Anti-vomiting medications. Compazine and Thorazine are two anti-vomiting medications doctors can prescribe for vomiting during pregnancy. There is also another class of medications including Tigan and Zofran that are helpful for vomiting during pregnancy, but may not be safe to use during the first trimester.

Antihistamines. Allergy medications, like Benadryl, may help with your vomiting. They do have side effects like drowsiness so they may be best taken at night, depending on how they affect you.

Reglan. This drug is only prescribed in severe cases of vomiting during pregnancy. It increases pressure on your esophageal sphincter, and helps food move more quickly through your stomach, so you can digest it before nausea occurs.

Medrol. This corticosteroid is also prescribed only in severe cases of morning sickness. However, there may be an increased risk of cleft-palate, and a slight increase of risk of birth defects in general when using this drug while pregnant.

What is severe morning sickness?

Severe morning sickness, or, hyperemesis gravidum, is when you vomit more than once a day, lose weight due to vomiting, and are at risk for dehydration from throwing up.

Like regular morning sickness, it usually only affects you during the first trimester. While it is not usually life threatening, this condition can affect your health and the baby's health.

If left untreated, severe morning sickness can cause organ failure and premature birth of your baby. Treatment can prevent these risks.

So, it's important to seek medical attention if:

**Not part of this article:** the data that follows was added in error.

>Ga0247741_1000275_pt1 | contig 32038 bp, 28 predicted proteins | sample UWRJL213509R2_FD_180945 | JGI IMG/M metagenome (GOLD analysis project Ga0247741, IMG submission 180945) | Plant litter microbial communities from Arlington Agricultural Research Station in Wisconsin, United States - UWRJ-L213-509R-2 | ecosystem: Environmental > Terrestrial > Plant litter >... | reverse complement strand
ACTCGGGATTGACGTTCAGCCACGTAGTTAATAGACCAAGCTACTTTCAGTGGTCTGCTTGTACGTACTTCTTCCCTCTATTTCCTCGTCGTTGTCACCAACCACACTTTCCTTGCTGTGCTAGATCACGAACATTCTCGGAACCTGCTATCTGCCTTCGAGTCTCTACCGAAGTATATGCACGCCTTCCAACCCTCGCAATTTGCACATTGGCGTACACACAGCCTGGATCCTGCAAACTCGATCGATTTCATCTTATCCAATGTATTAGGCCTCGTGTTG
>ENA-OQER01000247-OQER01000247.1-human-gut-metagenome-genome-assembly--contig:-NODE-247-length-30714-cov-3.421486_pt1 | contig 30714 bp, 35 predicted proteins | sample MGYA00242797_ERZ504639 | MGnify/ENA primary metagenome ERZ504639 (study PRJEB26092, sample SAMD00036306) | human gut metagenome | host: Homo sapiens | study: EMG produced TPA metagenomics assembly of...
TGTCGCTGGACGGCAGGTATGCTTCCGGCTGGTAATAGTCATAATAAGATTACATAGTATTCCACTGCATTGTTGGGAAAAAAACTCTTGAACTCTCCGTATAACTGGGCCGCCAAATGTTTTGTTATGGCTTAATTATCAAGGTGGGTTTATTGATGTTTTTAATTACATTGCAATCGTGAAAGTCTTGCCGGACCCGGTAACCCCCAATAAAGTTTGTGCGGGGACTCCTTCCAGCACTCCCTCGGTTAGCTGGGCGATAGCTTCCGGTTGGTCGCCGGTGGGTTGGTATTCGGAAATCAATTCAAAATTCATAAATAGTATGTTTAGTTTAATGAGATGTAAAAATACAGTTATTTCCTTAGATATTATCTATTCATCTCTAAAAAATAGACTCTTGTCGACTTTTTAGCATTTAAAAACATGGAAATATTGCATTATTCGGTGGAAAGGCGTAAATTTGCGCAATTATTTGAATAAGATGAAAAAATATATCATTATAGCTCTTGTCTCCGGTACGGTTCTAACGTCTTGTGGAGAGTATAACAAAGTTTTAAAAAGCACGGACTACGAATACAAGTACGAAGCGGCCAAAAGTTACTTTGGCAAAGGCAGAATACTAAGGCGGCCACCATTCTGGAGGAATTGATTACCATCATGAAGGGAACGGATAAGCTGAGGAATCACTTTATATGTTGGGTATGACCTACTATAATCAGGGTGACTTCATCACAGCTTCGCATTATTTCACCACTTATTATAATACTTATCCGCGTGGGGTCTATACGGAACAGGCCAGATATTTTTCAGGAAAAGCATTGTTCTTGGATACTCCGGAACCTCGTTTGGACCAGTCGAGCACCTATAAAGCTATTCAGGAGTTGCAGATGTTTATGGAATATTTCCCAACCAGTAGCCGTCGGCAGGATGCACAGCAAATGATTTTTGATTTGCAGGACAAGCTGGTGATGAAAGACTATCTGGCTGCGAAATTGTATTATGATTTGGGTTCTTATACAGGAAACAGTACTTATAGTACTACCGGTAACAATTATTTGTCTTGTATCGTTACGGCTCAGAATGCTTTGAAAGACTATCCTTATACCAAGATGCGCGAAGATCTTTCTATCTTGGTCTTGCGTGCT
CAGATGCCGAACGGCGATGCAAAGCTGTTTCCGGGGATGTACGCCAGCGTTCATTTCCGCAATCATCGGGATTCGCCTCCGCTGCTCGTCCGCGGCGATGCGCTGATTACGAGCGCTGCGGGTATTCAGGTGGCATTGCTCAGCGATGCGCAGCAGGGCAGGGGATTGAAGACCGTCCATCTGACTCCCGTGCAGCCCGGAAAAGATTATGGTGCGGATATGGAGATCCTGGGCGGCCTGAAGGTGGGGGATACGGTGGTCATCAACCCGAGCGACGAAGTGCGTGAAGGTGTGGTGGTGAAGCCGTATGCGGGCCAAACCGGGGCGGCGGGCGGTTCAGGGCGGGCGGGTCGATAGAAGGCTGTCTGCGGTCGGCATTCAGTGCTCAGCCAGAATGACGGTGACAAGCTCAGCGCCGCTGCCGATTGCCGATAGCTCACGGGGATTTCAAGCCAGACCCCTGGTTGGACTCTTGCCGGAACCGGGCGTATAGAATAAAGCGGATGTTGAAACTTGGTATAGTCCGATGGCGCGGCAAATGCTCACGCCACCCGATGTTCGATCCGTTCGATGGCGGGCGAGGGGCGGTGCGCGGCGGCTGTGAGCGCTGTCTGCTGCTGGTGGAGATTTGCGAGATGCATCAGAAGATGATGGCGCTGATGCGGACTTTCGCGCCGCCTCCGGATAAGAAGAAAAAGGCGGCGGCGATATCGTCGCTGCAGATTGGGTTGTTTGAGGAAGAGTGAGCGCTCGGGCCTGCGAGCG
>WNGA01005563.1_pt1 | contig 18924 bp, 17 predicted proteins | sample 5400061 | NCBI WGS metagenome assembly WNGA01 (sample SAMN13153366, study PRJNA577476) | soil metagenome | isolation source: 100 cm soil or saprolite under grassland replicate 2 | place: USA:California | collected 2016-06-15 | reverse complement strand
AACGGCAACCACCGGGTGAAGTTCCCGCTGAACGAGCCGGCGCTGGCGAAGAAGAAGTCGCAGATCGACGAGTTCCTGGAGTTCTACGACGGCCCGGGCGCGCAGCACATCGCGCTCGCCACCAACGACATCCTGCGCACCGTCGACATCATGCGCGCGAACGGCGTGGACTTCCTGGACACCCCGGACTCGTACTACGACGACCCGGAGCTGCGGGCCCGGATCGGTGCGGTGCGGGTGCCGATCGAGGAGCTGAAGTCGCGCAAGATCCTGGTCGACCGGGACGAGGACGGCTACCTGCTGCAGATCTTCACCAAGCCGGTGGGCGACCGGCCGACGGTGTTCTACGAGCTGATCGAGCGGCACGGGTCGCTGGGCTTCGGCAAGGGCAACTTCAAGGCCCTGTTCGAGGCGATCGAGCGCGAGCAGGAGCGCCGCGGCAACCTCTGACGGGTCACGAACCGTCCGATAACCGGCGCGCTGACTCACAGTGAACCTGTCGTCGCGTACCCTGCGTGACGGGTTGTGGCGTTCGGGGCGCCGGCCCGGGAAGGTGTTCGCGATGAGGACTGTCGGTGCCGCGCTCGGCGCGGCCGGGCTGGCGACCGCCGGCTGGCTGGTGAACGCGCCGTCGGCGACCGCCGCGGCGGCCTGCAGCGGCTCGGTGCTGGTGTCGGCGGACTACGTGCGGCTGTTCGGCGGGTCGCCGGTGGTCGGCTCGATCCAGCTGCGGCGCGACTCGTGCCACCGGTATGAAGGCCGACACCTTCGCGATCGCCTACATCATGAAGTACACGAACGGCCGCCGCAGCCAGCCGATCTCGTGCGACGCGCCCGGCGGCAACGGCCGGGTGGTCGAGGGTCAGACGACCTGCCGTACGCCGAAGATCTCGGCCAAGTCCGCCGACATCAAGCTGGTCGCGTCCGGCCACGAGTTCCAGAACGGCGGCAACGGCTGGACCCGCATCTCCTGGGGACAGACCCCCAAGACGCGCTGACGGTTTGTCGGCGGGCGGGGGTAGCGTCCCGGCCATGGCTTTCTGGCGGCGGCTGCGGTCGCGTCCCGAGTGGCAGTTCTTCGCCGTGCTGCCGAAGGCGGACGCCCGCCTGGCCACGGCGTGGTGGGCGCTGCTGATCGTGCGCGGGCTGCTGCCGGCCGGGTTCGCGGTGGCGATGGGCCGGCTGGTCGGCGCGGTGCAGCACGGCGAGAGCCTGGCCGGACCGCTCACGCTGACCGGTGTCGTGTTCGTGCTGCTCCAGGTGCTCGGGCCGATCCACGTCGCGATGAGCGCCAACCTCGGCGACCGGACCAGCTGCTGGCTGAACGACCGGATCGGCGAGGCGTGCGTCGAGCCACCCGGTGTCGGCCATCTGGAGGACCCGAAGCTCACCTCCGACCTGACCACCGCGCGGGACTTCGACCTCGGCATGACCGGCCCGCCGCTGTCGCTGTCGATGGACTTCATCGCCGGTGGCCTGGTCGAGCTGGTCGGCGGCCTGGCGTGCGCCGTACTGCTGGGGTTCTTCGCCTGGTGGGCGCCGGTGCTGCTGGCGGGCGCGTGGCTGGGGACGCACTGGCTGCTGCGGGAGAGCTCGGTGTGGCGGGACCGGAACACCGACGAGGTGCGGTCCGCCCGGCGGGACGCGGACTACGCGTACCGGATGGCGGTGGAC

• You can't eat or drink for a whole day.
  • You can't keep anything down.
  • You vomit 3-4 times per day.
  • You are pregnant and lose weight.
  • You feel faint or dizzy.
  • You urinate less frequently.
  • You have headaches.
  • You feel confused.
  • You have a strange, fruity taste in your mouth or body odor.
  • You are more tired than usual.
  • Your heart rate is elevated.

Severe morning sickness is often treated with IV fluids for rehydration, a short period of not eating followed by a bland diet, and vitamins and supplements. Your doctor may also prescribe some of the medications listed above to help stop the vomiting.

Anyone can get hyperemesis gravidarum but you may be more likely to get it if:

  • You had it in a previous pregnancy.
  • You are pregnant with multiples (twins, triplets, etc.)
  • It is your first pregnancy.
  • You have an abnormal growth of cells in the uterus (trophoblastic disease.)

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References
SOURCES:

American College of Obstetricians and Gynecologists: "Morning Sickness: Nausea and Vomiting of Pregnancy."

American Family Physician: "Nausea and Vomiting of Pregnancy."

Cleveland Clinic: "Hyperemesis Gravidarum (Severe Nausea & Vomiting During Pregnancy)."

JOGNN: "Effect of Acupressure by Sea-Bands on Nausea and Vomiting of Pregnancy."

Nationwide Children's: "Ease Nausea with Natural Remedies."

Nemours Kids Health: "Severe Morning Sickness (Hyperemesis Gravidarum)."